Women’s Cen­ter of­fers shel­ter, as­sis­tance to fam­i­lies in cri­sis

The Modesto Bee (Sunday) - - Front Page - BY PATTY GUERRA pguerra@mod­bee.com

It wasn’t the first time Kathryn Reyes had tried to leave her abu­sive re­la­tion­ship. It wasn’t even the fifth. It would, how­ever, be the last. “I had left 10 times,” said Reyes, who still tears up when talk­ing about her ex­pe­ri­ence 25 years ago. Then liv­ing in Barstow, Reyes had three chil­dren, ages 5, 7 and 8.

But this time was dif­fer­ent: Reyes en­coun­tered Haven Women’s Cen­ter of Stanis­laus. The non­profit or­ga­ni­za­tion has served sur­vivors of do­mes­tic vi­o­lence and sex­ual abuse since 1977. Reyes’ sis­ter lived in Modesto, so this is where she and her chil­dren es­caped.

“Haven saved my life,” she said. “For the first time in eight years, I felt safe.”

Staffers at Haven helped Reyes get a re­strain­ing or­der and ob­tain le­gal and phys­i­cal cus­tody of her chil­dren. They brought the fam­ily cloth­ing. Af­ter four months in Haven’s shel­ter, Reyes got into an apart­ment, and Haven pro­vided help with ap­pli­ances and fur­ni­ture and ther­apy. And Christ­mas. “They bought our first year Christ­mas presents,” Reyes said. “And not just for the chil­dren. They brought me a gift; it was a bath set.”

She said it was re­ally spe­cial to get a gift just for her, and she will never for­get how it made her feel.

“They gave me my power back,” she said. “They helped me teach my chil­dren not to be vic­tims.”

The lessons were so pow­er­ful that one of those chil­dren – Jen­nifer Spankowski – now serves on Haven’s board.

Spankowski said Haven pro­vided a sense of nor­malcy and struc­ture for her mom and sib­lings, some­thing that was un­fa­mil­iar to them.

“And meet­ing other kids who had been in a sim­i­lar sce­nario was re­ally help­ful,” she said.

Haven wasn’t just about pro­vid­ing a safe place to stay, and that made all the dif­fer­ence, Spankowski said. “You think that’s the end of the story, but they do so much more to help (clients) have a health­ier life.”

That’s one of the main mes­sages CEO May Rico said she would like to get across.

“Peo­ple tend to think of us as just a shel­ter for vic­tims of do­mes­tic vi­o­lence,” she said.

While emer­gency shel­ter is among the ser­vices Haven of­fers, it’s only one of many. And even the shel­ter has changed over the years, with rooms de­signed to house fam­i­lies to­gether and pro­vide some pri­vacy. Haven also works with lo­cal ho­tels to house clients when the shel­ters are full, so they don’t have to turn away any­one in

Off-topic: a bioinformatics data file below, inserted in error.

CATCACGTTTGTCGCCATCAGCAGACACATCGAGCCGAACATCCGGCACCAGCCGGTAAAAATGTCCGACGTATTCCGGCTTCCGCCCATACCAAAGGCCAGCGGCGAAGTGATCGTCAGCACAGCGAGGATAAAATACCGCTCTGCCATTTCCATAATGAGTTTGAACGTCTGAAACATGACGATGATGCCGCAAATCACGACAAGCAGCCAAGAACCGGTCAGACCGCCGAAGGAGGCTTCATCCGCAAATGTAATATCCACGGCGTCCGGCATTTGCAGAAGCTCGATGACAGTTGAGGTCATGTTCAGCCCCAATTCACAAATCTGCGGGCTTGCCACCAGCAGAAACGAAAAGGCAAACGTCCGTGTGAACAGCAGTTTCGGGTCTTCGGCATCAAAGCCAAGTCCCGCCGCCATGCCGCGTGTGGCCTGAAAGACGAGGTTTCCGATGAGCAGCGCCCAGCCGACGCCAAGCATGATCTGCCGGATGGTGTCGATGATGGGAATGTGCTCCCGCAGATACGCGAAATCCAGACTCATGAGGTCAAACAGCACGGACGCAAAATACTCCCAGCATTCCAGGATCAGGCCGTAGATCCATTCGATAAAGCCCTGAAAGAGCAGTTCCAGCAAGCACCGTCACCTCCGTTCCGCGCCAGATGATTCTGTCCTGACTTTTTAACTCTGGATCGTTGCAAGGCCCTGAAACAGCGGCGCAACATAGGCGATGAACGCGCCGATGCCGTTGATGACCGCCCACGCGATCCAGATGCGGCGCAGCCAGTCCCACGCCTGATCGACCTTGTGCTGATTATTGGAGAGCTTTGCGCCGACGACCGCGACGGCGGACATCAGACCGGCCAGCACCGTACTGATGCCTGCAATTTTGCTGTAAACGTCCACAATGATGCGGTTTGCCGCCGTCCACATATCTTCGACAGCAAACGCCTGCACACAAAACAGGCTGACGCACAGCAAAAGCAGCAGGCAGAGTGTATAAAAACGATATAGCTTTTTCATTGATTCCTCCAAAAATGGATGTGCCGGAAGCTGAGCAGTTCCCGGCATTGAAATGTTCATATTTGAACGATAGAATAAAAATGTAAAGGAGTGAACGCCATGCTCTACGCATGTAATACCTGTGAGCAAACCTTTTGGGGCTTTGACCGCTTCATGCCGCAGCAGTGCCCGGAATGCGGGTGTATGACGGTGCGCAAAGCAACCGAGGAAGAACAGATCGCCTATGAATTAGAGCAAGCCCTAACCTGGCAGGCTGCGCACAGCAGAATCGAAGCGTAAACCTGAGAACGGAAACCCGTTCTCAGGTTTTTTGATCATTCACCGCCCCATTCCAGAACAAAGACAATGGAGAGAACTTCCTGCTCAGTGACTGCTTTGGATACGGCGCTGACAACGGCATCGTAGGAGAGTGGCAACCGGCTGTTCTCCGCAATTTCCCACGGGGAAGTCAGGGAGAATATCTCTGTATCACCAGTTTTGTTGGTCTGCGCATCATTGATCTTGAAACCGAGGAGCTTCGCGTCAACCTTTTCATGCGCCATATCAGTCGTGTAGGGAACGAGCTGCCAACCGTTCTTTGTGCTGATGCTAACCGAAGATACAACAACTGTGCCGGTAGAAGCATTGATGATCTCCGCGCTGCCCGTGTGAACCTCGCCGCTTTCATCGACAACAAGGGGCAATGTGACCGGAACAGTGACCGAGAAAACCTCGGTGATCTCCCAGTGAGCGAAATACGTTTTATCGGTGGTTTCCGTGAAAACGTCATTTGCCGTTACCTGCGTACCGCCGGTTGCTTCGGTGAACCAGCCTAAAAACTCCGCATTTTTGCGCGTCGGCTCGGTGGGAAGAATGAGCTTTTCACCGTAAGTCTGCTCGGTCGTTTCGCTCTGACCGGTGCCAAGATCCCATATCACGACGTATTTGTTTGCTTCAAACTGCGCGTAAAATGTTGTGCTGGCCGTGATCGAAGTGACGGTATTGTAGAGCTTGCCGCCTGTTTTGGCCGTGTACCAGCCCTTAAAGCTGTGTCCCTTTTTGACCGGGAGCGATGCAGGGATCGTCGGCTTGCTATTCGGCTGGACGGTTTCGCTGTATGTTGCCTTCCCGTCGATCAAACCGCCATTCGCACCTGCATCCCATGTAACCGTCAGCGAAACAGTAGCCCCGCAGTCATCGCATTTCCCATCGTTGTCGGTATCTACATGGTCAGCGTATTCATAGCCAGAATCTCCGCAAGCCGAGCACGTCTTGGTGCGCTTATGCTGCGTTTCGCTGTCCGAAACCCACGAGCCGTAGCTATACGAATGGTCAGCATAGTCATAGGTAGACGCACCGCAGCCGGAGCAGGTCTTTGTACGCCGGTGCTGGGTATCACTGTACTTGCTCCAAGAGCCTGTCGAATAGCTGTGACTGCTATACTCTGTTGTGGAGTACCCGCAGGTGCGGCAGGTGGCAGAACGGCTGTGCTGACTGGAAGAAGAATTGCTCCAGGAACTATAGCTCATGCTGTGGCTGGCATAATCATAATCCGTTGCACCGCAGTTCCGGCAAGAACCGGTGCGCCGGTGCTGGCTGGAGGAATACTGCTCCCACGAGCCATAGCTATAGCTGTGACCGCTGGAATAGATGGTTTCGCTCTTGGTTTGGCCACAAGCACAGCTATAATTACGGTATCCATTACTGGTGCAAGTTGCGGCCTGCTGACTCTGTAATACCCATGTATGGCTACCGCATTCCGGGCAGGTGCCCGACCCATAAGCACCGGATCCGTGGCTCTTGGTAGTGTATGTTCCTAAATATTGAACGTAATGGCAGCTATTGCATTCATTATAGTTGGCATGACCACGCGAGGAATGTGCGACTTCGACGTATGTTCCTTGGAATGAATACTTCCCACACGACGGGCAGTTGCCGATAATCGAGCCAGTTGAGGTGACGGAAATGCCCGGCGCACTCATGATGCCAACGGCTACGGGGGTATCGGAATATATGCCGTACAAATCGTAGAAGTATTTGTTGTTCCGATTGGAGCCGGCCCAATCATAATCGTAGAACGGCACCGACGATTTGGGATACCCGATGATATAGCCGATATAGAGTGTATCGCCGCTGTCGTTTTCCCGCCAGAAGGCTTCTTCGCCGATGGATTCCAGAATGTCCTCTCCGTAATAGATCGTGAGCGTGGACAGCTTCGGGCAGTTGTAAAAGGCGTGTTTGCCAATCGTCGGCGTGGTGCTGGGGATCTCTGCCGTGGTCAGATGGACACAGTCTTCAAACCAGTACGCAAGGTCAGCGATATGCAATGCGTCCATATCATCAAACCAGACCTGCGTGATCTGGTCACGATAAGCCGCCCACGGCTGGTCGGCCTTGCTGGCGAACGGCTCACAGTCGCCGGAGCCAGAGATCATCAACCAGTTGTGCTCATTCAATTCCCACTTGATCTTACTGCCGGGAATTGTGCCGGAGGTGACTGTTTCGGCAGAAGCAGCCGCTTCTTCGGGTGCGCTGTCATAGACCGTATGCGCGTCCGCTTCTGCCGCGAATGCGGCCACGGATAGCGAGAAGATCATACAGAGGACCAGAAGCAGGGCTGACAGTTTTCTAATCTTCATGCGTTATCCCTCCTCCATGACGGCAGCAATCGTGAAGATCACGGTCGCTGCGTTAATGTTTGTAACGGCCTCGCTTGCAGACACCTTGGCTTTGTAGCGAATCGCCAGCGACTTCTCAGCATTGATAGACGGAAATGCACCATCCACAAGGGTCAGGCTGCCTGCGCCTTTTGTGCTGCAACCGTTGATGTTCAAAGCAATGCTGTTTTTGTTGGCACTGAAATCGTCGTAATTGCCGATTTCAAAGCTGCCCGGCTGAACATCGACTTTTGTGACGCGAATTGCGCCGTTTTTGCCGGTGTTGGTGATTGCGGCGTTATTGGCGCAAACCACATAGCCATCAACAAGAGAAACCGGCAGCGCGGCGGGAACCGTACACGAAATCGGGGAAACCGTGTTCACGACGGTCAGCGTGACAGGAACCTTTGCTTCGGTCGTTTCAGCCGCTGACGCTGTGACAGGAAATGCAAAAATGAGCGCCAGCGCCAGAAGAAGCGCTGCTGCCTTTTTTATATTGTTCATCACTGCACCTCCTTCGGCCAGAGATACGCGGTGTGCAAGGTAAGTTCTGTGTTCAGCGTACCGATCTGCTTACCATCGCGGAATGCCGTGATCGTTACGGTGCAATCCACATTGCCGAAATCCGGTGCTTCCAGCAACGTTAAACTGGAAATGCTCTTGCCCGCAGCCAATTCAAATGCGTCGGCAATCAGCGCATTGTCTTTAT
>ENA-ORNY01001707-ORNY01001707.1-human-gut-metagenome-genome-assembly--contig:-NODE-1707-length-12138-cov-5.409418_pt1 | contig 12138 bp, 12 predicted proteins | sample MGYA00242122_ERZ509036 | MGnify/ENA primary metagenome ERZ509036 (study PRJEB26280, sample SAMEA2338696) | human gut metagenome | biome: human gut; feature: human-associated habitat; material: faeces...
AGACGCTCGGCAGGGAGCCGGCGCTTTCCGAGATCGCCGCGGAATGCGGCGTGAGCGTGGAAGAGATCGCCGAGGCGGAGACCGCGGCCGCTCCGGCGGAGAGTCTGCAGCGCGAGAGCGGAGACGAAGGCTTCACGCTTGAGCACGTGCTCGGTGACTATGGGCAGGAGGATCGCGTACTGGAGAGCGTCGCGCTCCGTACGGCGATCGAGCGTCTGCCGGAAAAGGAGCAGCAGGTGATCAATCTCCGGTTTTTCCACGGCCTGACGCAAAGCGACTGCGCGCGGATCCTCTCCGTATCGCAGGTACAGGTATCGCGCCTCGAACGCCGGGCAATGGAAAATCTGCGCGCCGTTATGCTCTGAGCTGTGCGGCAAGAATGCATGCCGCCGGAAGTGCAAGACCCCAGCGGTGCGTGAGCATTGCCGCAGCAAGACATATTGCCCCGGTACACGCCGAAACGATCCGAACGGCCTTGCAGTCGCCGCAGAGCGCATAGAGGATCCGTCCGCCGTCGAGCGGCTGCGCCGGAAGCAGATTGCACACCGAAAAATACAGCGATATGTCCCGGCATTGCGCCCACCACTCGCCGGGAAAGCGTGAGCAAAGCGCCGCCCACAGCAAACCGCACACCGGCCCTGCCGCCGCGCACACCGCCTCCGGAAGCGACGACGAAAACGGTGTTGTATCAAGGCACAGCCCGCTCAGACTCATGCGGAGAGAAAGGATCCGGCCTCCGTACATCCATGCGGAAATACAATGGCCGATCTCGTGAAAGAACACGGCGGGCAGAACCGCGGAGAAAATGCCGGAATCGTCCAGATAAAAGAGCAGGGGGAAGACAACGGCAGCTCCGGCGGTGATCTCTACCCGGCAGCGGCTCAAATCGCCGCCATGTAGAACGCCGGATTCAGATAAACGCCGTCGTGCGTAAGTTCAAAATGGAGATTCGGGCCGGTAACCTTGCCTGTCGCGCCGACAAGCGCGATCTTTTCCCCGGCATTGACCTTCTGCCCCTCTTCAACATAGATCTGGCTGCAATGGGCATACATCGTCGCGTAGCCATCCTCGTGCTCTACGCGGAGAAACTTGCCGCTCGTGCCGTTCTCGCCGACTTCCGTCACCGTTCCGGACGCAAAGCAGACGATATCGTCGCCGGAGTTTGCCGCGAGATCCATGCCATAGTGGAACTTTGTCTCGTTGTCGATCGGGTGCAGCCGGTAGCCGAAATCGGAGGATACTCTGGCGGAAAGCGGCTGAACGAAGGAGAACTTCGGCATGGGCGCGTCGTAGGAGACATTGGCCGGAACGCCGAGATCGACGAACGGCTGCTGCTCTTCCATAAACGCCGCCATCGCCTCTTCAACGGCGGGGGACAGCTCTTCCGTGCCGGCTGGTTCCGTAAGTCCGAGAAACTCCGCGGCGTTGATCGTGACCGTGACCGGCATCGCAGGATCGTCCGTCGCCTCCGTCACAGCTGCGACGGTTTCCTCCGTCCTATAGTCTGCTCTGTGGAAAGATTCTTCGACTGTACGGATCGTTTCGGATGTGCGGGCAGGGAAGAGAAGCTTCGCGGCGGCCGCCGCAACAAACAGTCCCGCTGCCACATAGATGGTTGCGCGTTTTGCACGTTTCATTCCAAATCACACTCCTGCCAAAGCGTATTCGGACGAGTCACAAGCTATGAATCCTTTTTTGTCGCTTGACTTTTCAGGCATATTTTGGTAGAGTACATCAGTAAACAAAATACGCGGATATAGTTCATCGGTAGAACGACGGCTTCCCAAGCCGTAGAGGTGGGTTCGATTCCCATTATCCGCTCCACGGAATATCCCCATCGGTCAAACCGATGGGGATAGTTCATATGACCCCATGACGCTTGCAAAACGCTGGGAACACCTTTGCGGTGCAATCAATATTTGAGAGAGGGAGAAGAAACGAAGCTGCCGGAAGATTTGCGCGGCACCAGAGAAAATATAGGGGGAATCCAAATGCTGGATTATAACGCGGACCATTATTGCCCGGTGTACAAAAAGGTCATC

cri­sis. And pets are wel­come.

“You don’t have to leave your pet to be safe,” Rico said. In the past, that’s been a hur­dle for many vic­tims.

Haven also pro­vides rental as­sis­tance, a school­based pro­gram for youth and sup­port groups. And all of the ser­vices are open to peo­ple re­gard­less of sex­ual ori­en­ta­tion, gen­der iden­tity or im­mi­gra­tion sta­tus.

Part of the or­ga­ni­za­tion’s mission, Rico ex­plained, is to be more proac­tive and that’s what the youth pro­grams are de­signed to do. “We know that sta­tis­ti­cally, when we are in a group of young peo­ple, a per­cent­age of them have ex­pe­ri­enced vi­o­lence.” The youth pro­grams teach vi­o­lence pre­ven­tion and em­pow­er­ment skills and pro­vide gen­eral in­for­ma­tion about how to be safe.

“We’re teach­ing peo­ple to be agents of so­cial change.” Rico said.

As for Reyes, the help she got through Haven set her on a course to achieve more than she would have at one time thought pos­si­ble. She started work­ing for Burger King, then even­tu­ally went into mu­nic­i­pal gov­ern­ment and now works for the city of New­man. She is re­mar­ried to an “awe­some man,” as Spankowski de­scribed her step­dad.

“She’s just a very, very strong woman,” Spankowski said of her mom. “And Haven was a vi­tal, life­sav­ing com­po­nent of that.”

To do­nate to A Book of Dreams, go to www.mod bee.com/do­nate2­bod.

ANDY AL­FARO aal­faro@mod­bee.com

Haven board mem­ber Jen­nifer Spankowski, left, says about her mother Kathryn Reyes, an abuse sur­vivor: “She’s just a very, very strong woman. And Haven was a vi­tal, life-sav­ing com­po­nent of that.”

ANDY AL­FARO aal­faro@mod­bee.com

Haven Women's Cen­ter of Stanis­laus in Modesto, Calif., on Tues­day, Oct. 30, 2018.

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